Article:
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In case you’re not familiar with “Whisper Down the Lane”, the object is to whisper a secret message among a group of people and have the last person speak the original phrase.
In pitching, like in “Whisper Down the Lane”, your movements send a message to your brain, your brain interprets how your movement impacts your balance and fires a new command.
When your new directive differs from the intended message, your body fails to produce the results you expect.
When you send your brain the right messages, nothing is misinterpreted and, consequently, your throwing arm generates a very consistent and totally sustainable result.
When playing “Whisper Down the Lane”, too many people in your “lane” limit the possibility the last person repeats the original message.
Too Many Pitching Whispers.
One whisper - When something as controllable as your foot placements tell your brain to end your front leg lift with your weight centered over your back foot, as you move down the mound, your brain fights to keep your body in balance.
Endless messages – Because you move down the mound (see any of the last 10 posts for an explanation), you see your ball often miss your target, decide what you need to do to make your next pitch more competitive and, instead of changing your foot placements, you adjust a random movement within your motion. Sadly, when you let this happen, you’ll spend your entire pitching career trying to get the message right.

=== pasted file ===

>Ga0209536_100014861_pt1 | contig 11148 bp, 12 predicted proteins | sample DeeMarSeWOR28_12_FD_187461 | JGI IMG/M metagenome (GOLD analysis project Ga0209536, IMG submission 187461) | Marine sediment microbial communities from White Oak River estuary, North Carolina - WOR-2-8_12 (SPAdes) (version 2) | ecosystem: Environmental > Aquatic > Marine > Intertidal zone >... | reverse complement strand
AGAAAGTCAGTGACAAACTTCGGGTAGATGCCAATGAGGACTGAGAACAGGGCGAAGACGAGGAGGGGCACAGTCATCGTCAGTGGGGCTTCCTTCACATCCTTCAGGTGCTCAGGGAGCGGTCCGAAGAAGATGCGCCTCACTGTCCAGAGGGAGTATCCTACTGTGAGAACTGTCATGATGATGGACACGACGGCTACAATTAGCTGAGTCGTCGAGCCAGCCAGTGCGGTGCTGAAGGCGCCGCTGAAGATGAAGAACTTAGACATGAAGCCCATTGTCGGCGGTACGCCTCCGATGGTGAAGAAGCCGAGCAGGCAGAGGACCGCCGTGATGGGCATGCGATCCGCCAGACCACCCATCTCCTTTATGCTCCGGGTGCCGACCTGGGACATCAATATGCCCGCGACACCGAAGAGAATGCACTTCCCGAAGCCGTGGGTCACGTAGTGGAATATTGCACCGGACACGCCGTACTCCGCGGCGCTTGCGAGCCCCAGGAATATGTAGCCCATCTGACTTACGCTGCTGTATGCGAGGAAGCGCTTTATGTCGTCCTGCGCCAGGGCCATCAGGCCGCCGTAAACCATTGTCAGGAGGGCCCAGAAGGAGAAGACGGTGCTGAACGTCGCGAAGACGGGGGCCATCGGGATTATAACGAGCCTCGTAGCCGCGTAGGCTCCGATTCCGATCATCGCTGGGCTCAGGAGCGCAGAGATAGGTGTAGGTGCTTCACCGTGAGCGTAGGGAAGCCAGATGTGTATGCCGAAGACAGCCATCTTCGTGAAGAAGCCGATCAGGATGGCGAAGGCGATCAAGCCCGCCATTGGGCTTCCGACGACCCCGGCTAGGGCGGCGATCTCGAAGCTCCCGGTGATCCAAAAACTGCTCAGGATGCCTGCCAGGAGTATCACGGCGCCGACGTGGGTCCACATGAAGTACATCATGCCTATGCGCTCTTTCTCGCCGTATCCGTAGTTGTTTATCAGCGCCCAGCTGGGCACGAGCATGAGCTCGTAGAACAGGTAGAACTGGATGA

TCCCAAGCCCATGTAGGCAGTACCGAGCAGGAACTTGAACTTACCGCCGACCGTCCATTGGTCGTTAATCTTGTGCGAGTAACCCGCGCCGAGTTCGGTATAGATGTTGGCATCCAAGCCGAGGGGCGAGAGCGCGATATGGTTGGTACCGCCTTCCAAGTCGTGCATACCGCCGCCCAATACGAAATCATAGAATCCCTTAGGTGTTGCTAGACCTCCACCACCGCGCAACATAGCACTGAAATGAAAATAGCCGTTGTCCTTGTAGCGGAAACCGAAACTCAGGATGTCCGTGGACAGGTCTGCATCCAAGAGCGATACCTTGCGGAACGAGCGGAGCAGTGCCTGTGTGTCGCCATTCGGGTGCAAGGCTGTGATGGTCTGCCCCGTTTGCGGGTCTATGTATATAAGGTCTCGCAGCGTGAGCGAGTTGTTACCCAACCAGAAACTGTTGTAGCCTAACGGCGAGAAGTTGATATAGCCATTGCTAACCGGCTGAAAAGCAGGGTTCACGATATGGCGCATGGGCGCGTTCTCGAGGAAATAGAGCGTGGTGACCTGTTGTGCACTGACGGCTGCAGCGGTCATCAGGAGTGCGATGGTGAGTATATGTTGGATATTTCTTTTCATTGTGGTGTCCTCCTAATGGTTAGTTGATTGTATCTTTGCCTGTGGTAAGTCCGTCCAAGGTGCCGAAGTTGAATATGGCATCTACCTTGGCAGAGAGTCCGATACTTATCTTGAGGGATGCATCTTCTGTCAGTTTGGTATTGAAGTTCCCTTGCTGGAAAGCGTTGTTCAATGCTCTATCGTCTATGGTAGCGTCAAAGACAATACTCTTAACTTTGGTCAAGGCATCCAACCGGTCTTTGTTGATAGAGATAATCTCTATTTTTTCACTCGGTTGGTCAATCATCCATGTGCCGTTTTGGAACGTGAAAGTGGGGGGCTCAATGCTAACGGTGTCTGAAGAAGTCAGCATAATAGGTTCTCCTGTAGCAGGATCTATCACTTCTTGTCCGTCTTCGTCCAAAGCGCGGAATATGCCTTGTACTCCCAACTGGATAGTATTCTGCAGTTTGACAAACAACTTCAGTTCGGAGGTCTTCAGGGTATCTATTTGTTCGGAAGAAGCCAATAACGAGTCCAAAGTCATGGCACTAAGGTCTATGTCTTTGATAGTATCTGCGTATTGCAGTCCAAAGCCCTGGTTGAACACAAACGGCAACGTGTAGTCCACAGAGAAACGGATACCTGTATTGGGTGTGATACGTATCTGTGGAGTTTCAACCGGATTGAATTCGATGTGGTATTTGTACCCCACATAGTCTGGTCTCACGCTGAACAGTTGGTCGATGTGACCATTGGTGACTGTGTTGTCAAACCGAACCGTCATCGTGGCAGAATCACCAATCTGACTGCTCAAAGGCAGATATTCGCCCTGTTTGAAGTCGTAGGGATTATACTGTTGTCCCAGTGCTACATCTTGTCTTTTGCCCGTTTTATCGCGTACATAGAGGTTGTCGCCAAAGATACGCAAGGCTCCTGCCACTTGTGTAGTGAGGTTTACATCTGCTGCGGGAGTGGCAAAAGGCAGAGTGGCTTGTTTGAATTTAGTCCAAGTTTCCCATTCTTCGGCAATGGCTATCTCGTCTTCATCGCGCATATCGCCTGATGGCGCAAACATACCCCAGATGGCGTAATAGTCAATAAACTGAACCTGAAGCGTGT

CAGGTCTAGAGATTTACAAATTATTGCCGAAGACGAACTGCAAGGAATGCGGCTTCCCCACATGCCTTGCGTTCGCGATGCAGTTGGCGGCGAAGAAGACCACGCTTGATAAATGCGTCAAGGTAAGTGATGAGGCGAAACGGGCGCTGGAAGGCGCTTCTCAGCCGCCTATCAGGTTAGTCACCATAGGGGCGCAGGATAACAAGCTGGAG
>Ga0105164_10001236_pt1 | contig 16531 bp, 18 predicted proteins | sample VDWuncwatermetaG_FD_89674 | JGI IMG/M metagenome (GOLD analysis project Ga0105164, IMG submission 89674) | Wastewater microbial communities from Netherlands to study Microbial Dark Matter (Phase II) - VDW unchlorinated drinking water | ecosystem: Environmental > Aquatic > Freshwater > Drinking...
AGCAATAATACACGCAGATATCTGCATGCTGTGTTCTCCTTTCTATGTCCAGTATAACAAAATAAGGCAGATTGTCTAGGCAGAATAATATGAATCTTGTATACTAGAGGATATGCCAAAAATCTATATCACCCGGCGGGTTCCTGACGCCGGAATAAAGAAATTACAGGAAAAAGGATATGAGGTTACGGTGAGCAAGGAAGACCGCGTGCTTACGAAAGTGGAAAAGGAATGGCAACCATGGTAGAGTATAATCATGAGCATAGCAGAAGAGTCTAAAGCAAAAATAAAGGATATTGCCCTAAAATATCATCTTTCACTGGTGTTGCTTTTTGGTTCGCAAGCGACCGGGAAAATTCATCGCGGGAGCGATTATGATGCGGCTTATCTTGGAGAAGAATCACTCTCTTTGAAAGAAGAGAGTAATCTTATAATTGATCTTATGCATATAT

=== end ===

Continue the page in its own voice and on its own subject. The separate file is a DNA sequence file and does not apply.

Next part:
When you limit the number of people in your “lane”, you increase the chance your secret message makes it to the last person. To take this a step further, when you make your original message so simple that people couldn’t misinterpret it, the chance your original message makes it to the end increases exponentially.
Two Pitching Whispers.
One whisper - Your foot placements and front leg lift whisper to your brain to complete your front leg lift in a dynamically balanced position.
Second, and final, whisper – One movement rotates your body out of your starting position.
As you move out of your starting position, to keep you from falling over, complete your stride. Your front foot hitting the ground stops your rotation which, you get your body back in balance, forces your brain to bring your throwing arm forward and across your body.
Your throwing (re)action becomes a spontaneously productive and very repeatable outcome.
To discover the foot placements that’ll produce sustainable results, visit the Pro Pitching Institute.
There’s no excuse for you not knowing how to send your brain the right messages. Your first step to removing this tragic flaw is to pick up your cell phone, call “Skip” at 856-281-2596 and schedule your FREE 20-minute, Pro Pitching Institute Pitching Session.
Tell a friend! Have a friend struggling with their command? Make sure to tell them about the Pro Pitching Institute posts!
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Cell or Text: 856-281-2596
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